Miami Bail Bondsman Questions

    • As a defendant in Miami, are you entitled to being bailed out of jail?
      In most cases yes, bail is guaranteed by the United States Constitution as well as Florida statute XLVII Chapter 903 which states: FL Rules Crim. Proc. 3.131(a) Right to Pretrial Release: Unless charged with a capital offense or an offense punishable by life imprisonment and the proof of guilt is evident or the presumption is great, every person charged with a crime or violation of municipal or county ordinance shall be entitled to pretrial release on reasonable conditions. If no conditions of release can reasonably protect the community from risk of physical harm to persons, assure the presence of the accused at trial, or assure the integrity of the judicial process, the accused may be detained.

      What is bail?
      What is bail? Bail is essentially security, in the form of a surety bond that is exchanged for the defendants release from jail.

    • What is a bail bond?
      A bail bond is guarantee given the Miami bail bondsman that the defendant will appear at his court date. If the defendant fails to appear at his court date then a warrant is immediately issued for his or her arrest and the bail bonds man will use all their resources to track the defendant down and bring them to justice.

    • What does a Miami bail bondsman do? A Miami bail bondsman is a person licensed by the Florida Department of Insurance to write bail bonds to secure the release of a defendant from a Miami jail.

    • How can I bail someone out of a Miami jail? If you have someone that you need to bail out of a Miami jail, you can call us 24 hours a day, 7 days a week. The Miami bail bondsman will need the full name of the defendant, the name of the jail that he is being held at, and his date of birth. The Miami bail bondsman will then contact the jail to secure his or her release.

    • Can anyone that is arrested be bailed out by a Miami bail bondsman? No. There are certain cases where a defendant is not eligible to be bailed out of jail. Below is a list of restrictions on pre-trial release (bail) as defined in FL Statute 903.0351: (1) In the instance of an alleged violation of felony probation or community control, bail or any other form of pretrial release shall not be granted prior to the resolution of the probation-violation hearing or the community-control-violation hearing to: (a) A violent felony offender of special concern as defined in s. 948.06; (b) A person who is on felony probation or community control for any offense committed on or after the effective date of this act and who is arrested for a qualifying offense as defined in s. 948.06(8)(c); or (c) A person who is on felony probation or community control and has previously been found by a court to be a habitual violent felony offender as defined in s. 775.084(1)(b), a three-time violent felony offender as defined in s. 775.084(1)(c), or a sexual predator under s. 775.21, and who is arrested for committing a qualifying offense as defined in s. 948.06(8)(c) on or after the effective date of this act. (2) Subsection (1) shall not apply where the alleged violation of felony probation or community control is based solely on the probationer or offender's failure to pay costs or fines or make restitution payments.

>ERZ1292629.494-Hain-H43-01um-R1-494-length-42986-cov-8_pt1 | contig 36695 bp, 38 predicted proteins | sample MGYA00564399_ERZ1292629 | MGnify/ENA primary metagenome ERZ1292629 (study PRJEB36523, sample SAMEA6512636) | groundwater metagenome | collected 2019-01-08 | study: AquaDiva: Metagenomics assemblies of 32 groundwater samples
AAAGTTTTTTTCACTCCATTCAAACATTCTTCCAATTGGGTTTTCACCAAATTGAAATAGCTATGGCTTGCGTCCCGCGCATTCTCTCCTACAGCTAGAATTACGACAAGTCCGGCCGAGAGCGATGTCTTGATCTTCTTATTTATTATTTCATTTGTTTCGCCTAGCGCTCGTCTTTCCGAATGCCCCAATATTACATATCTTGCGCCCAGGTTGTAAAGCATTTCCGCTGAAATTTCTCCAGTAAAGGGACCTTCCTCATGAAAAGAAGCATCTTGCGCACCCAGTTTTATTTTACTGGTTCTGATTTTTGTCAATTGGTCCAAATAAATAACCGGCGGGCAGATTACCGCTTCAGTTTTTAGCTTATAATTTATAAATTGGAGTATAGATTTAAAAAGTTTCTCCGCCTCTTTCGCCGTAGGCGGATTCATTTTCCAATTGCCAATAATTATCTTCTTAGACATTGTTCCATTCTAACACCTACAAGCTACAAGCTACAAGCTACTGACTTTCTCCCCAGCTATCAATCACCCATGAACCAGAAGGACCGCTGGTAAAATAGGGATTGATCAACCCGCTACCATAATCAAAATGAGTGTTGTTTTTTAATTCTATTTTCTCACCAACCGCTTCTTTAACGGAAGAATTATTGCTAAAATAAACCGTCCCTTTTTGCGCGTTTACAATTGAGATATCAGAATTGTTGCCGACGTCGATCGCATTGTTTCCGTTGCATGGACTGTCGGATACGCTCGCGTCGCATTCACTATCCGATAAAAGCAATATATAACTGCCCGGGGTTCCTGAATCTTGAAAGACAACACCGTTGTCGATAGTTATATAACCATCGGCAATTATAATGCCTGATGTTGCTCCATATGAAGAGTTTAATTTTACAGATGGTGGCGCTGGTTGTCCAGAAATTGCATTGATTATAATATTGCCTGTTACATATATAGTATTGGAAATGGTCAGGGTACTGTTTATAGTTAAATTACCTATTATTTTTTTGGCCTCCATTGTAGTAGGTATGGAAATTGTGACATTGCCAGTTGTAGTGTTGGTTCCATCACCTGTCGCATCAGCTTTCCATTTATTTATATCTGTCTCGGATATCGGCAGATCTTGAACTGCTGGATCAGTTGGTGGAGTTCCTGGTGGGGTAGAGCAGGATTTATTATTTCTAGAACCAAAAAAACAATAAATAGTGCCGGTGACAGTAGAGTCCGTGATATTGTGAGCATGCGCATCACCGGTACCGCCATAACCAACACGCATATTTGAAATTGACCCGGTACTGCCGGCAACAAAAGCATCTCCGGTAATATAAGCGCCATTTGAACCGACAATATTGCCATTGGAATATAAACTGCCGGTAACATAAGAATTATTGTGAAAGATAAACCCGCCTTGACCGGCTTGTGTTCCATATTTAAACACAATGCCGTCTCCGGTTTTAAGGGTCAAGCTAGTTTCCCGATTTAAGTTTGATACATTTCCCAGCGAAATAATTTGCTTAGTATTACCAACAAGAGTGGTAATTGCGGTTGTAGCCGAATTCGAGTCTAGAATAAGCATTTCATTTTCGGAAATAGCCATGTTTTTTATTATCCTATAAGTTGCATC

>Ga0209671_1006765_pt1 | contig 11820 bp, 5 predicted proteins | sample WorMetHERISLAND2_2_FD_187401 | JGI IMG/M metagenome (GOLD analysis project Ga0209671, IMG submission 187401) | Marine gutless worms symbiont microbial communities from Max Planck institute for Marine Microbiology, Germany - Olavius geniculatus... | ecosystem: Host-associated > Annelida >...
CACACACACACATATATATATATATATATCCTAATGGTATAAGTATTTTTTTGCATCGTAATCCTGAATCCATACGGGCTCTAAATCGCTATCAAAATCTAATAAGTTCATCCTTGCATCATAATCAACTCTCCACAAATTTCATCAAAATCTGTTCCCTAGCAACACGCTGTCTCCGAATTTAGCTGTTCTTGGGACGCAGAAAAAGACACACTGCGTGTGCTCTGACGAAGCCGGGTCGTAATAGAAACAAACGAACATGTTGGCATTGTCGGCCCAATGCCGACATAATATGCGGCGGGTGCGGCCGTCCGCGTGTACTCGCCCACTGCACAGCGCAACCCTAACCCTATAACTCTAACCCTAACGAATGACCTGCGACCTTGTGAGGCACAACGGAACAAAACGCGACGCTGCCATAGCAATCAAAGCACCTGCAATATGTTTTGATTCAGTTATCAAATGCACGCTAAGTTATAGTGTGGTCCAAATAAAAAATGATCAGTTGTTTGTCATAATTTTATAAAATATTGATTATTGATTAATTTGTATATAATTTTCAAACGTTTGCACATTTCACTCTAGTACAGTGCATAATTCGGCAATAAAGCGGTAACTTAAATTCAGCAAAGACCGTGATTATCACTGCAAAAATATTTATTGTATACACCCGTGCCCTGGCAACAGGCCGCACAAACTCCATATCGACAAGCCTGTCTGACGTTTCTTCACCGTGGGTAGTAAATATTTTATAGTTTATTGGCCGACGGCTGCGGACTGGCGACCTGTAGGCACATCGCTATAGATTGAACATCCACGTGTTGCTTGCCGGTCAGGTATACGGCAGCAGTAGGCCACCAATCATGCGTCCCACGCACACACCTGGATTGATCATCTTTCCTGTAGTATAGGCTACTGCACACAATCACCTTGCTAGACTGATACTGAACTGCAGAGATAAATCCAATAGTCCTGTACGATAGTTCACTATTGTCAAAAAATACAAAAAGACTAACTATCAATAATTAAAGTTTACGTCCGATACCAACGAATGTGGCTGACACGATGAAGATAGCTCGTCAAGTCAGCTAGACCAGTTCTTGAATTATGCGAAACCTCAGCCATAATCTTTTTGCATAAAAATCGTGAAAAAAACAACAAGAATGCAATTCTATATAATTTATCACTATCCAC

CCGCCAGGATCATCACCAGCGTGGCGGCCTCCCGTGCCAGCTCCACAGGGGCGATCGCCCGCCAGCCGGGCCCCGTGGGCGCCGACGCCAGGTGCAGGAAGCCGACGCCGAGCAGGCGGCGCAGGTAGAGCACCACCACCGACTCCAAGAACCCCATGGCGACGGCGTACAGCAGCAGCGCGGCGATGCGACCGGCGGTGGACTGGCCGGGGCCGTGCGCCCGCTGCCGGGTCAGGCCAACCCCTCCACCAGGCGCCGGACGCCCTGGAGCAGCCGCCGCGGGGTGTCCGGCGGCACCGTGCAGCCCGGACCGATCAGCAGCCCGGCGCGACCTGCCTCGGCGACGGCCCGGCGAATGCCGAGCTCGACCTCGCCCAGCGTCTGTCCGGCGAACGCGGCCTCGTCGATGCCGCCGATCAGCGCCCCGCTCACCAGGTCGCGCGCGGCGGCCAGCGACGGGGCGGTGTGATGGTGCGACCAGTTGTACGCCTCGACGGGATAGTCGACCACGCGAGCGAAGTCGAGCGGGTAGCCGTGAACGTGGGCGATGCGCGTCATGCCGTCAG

• How much does a bail bond cost? The typical cost of a Miami bail bond is equal to 10% of the defendants bail. This fee is called the premium. For example, if a defendant's bail is $1,000 the premium would be $100.

    • Do I get the premium back? No. The premium is our fee which is paid to the Miami bail bondsman for the service that they are providing, as well as the risk that is assumed by the Miami bail bondsman that the defendant may not show up to court.

    • What type of collateral is required to bail someone out? In most cases bonds can be written with the signature of just one indemnitor who is employed and has either cash or some other asset, such as a car or house, to offer as collateral to the Miami bail bondsman.

    • What is an Indemnitor? A person who guarantee's to pay the Miami bail bondsman for any losses incurred during the bail process. Examples of these costs are forfeiture costs, investigator fees, attorney fees, foreclosure fees, interest, and other costs.

    • What is a deed of trust? A deed of trust is a lien on real property.

    • What is a bail skip? A bail skip is a defendant that is released on bail who has failed to appear for his court date. A Miami bail bondsman can hire skip tracers, also known as fugitive recovery agents, or bounty hunters, to locate skips and bring them into custody.

      For More Information Call 305.525.1434